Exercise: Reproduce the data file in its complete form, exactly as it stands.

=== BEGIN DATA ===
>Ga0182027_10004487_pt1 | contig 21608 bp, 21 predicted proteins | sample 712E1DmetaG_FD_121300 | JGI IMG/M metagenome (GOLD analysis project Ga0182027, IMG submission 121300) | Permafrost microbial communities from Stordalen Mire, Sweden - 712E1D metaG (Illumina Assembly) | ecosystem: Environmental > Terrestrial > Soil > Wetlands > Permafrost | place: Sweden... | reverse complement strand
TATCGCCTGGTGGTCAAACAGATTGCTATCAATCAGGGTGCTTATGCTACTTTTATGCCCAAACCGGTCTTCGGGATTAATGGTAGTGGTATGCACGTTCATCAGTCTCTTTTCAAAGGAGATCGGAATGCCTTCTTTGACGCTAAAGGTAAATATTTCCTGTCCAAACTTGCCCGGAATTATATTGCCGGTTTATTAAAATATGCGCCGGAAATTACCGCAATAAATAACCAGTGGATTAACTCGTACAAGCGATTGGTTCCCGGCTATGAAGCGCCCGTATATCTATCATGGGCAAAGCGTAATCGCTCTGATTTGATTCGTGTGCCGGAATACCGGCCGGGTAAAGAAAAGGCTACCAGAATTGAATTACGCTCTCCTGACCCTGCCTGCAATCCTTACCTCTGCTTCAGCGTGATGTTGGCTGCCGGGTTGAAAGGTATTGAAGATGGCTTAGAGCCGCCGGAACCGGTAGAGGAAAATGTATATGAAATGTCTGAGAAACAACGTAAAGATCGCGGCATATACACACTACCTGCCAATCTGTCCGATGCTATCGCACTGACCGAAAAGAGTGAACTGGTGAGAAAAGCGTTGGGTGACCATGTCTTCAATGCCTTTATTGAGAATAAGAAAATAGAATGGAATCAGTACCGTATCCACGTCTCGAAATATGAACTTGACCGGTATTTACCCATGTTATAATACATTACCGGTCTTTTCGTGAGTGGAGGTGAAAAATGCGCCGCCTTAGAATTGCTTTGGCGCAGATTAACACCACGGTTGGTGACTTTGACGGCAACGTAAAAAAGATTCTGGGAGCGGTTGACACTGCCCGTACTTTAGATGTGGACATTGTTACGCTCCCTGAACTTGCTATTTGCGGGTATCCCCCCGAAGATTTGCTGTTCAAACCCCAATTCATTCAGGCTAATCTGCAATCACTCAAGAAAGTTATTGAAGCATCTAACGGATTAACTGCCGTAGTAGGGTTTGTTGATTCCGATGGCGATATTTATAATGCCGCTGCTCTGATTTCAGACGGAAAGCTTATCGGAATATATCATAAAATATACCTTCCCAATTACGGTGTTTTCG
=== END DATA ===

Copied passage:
>Ga0182027_10004487_pt1 | contig 21608 bp, 21 predicted proteins | sample 712E1DmetaG_FD_121300 | JGI IMG/M metagenome (GOLD analysis project Ga0182027, IMG submission 121300) | Permafrost microbial communities from Stordalen Mire, Sweden - 712E1D metaG (Illumina Assembly) | ecosystem: Environmental > Terrestrial > Soil > Wetlands > Permafrost | place: Sweden... | reverse complement strand
TATCGCCTGGTGGTCAAACAGATTGCTATCAATCAGGGTGCTTATGCTACTTTTATGCCCAAACCGGTCTTCGGGATTAATGGTAGTGGTATGCACGTTCATCAGTCTCTTTTCAAAGGAGATCGGAATGCCTTCTTTGACGCTAAAGGTAAATATTTCCTGTCCAAACTTGCCCGGAATTATATTGCCGGTTTATTAAAATATGCGCCGGAAATTACCGCAATAAATAACCAGTGGATTAACTCGTACAAGCGATTGGTTCCCGGCTATGAAGCGCCCGTATATCTATCATGGGCAAAGCGTAATCGCTCTGATTTGATTCGTGTGCCGGAATACCGGCCGGGTAAAGAAAAGGCTACCAGAATTGAATTACGCTCTCCTGACCCTGCCTGCAATCCTTACCTCTGCTTCAGCGTGATGTTGGCTGCCGGGTTGAAAGGTATTGAAGATGGCTTAGAGCCGCCGGAACCGGTAGAGGAAAATGTATATGAAATGTCTGAGAAACAACGTAAAGATCGCGGCATATACACACTACCTGCCAATCTGTCCGATGCTATCGCACTGACCGAAAAGAGTGAACTGGTGAGAAAAGCGTTGGGTGACCATGTCTTCAATGCCTTTATTGAGAATAAGAAAATAGAATGGAATCAGTACCGTATCCACGTCTCGAAATATGAACTTGACCGGTATTTACCCATGTTATAATACATTACCGGTCTTTTCGTGAGTGGAGGTGAAAAATGCGCCGCCTTAGAATTGCTTTGGCGCAGATTAACACCACGGTTGGTGACTTTGACGGCAACGTAAAAAAGATTCTGGGAGCGGTTGACACTGCCCGTACTTTAGATGTGGACATTGTTACGCTCCCTGAACTTGCTATTTGCGGGTATCCCCCCGAAGATTTGCTGTTCAAACCCCAATTCATTCAGGCTAATCTGCAATCACTCAAGAAAGTTATTGAAGCATCTAACGGATTAACTGCCGTAGTAGGGTTTGTTGATTCCGATGGCGATATTTATAATGCCGCTGCTCTGATTTCAGACGGAAAGCTTATCGGAATATATCATAAAATATACCTTCCCAATTACGGTGTTTTCG